Root‐derived inputs are major contributors to soil carbon in temperate forests, but vary by mycorrhizal type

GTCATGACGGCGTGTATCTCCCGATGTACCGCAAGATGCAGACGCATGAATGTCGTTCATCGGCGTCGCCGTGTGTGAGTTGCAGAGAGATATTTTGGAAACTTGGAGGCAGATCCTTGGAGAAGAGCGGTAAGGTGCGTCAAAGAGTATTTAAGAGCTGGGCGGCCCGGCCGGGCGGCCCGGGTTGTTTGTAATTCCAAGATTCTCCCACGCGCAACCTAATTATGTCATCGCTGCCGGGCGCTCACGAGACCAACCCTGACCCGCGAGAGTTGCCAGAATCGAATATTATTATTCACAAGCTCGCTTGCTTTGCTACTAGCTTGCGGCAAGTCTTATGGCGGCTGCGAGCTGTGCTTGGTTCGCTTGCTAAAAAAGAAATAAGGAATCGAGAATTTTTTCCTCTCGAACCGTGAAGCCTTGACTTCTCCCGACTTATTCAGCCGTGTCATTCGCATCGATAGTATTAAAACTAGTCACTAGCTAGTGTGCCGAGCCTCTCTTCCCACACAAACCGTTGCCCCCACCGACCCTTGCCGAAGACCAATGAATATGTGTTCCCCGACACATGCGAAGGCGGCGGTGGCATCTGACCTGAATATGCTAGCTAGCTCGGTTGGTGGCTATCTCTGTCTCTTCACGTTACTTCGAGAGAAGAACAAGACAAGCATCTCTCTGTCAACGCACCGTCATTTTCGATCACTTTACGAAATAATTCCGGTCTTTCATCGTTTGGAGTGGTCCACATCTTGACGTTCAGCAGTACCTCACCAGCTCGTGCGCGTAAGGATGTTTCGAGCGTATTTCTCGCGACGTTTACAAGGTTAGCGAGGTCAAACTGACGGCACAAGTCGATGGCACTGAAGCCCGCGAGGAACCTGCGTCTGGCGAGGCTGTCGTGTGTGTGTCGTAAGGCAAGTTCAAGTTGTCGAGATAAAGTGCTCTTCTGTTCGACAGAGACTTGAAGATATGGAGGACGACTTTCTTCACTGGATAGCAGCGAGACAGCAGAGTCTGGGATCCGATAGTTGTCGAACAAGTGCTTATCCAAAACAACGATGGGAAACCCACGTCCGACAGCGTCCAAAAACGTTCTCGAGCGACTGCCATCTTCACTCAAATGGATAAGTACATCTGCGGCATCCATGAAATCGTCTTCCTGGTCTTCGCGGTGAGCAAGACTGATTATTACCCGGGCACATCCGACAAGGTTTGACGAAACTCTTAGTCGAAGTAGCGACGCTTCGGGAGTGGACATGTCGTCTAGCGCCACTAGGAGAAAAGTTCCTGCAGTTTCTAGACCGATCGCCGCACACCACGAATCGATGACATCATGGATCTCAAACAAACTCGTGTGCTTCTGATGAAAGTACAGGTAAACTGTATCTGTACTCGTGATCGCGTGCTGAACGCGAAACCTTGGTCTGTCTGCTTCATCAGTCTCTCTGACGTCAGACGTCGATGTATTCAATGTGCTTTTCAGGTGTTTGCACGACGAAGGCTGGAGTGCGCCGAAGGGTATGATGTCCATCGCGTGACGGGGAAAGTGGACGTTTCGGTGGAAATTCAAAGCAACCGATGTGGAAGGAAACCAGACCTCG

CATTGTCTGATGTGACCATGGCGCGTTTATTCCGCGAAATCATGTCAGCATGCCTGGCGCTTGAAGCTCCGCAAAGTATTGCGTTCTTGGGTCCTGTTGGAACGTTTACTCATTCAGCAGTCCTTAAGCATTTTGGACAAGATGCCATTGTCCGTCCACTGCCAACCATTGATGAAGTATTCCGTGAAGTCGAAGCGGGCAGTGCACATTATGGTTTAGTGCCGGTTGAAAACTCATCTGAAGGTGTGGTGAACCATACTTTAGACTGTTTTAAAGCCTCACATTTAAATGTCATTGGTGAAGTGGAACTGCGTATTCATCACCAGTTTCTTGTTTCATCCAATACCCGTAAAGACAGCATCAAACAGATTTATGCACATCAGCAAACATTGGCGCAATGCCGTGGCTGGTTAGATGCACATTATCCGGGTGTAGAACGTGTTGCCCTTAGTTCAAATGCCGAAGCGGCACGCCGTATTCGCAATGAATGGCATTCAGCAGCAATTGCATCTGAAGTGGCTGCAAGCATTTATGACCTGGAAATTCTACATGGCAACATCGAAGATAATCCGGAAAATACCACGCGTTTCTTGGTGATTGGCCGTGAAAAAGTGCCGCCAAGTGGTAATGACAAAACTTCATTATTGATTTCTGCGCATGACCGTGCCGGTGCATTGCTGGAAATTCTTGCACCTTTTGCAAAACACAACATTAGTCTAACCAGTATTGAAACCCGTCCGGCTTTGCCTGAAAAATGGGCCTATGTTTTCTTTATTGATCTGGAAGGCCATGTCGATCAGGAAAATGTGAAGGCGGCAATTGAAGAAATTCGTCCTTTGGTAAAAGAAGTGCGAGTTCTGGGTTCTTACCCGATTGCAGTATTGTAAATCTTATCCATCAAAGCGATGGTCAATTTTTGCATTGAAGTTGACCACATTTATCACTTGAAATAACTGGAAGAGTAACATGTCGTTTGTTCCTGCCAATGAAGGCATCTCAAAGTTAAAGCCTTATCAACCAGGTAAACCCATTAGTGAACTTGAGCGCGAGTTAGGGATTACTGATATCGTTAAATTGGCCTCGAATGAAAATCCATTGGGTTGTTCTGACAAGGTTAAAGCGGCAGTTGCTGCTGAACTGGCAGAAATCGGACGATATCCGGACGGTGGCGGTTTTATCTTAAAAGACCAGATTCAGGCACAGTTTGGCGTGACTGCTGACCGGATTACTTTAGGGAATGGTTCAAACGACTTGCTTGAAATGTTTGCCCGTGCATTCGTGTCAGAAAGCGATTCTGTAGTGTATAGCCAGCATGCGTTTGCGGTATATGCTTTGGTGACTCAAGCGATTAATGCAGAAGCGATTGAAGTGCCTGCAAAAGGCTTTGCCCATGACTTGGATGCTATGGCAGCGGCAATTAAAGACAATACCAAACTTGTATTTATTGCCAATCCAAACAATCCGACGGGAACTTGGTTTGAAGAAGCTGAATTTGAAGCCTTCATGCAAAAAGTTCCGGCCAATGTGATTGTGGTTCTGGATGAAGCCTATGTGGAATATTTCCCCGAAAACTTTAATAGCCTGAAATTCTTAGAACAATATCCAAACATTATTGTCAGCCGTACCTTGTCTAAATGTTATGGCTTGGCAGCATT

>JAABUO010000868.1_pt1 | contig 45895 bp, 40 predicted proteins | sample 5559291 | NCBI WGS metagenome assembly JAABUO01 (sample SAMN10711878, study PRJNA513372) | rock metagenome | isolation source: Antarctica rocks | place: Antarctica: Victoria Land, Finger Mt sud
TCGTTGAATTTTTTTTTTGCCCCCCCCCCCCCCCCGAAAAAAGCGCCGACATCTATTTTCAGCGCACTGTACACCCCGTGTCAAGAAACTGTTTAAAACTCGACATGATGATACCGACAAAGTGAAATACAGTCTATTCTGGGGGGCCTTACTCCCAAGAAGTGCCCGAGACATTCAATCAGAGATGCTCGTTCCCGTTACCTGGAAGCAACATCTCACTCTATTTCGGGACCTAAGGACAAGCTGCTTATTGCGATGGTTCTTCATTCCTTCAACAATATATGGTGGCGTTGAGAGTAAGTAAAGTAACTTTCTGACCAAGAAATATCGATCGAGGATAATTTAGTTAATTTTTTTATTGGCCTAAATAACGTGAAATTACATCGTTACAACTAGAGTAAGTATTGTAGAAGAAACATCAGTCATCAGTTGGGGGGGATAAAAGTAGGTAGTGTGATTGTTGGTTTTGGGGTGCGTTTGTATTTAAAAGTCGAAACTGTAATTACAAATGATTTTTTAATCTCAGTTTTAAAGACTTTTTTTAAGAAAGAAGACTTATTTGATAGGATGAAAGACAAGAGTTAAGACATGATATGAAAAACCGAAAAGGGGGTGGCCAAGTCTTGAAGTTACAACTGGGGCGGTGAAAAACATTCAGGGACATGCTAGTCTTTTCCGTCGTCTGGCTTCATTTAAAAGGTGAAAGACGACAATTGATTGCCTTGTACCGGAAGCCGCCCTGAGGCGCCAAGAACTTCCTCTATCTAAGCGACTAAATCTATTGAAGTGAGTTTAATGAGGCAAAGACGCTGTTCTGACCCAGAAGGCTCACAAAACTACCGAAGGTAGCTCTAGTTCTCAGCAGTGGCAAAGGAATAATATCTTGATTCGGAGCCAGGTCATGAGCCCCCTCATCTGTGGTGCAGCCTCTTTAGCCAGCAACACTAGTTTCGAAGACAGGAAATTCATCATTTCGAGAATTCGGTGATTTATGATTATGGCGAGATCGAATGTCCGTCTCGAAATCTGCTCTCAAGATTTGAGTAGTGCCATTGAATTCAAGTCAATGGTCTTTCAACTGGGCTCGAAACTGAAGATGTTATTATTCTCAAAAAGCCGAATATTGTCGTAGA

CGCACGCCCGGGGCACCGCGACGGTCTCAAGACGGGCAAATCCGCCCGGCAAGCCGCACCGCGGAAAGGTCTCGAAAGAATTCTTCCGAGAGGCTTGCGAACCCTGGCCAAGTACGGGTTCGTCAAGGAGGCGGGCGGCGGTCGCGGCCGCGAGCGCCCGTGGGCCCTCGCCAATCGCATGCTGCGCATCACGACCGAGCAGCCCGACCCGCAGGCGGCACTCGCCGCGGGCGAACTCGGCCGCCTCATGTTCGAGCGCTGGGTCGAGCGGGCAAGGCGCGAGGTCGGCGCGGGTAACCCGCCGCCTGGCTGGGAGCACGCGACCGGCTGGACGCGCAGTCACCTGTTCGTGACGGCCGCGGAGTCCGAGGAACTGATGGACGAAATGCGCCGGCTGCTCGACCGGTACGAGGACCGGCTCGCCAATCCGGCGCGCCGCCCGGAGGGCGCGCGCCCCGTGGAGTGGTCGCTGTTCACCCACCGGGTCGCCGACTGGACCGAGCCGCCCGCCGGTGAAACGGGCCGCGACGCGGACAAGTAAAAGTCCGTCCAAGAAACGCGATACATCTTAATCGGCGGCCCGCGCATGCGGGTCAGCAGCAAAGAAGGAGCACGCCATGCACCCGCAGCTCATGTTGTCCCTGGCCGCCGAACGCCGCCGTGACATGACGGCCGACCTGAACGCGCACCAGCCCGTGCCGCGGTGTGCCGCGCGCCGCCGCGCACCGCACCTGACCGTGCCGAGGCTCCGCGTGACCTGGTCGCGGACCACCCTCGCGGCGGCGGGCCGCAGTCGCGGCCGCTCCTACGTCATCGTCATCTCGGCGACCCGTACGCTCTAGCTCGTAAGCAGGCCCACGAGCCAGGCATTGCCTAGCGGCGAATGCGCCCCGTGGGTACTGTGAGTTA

Roots promote the formation of slow‐cycling soil carbon (C), yet we have a limited understanding of the magnitude and controls on this flux. We hypothesised arbuscular mycorrhizal (AM)‐ and ectomycorrhizal (ECM)‐associated trees would exhibit differences in root‐derived C accumulation in the soil, and that much of this C would be transferred into mineral‐associated pools. We installed δ13C‐enriched ingrowth cores across mycorrhizal gradients in six Eastern U.S. forests (n = 54 plots). Overall, root‐derived C was 54% greater in AM versus ECM‐dominated plots. This resulted in nearly twice as much root‐derived C in putatively slow‐cycling mineral‐associated pools in AM compared to ECM plots. Given that our estimates of root‐derived inputs were often equal to or greater than leaf litter inputs, our results suggest that variation in root‐derived soil C accumulation due to tree mycorrhizal dominance may be a key control of soil C dynamics in forests.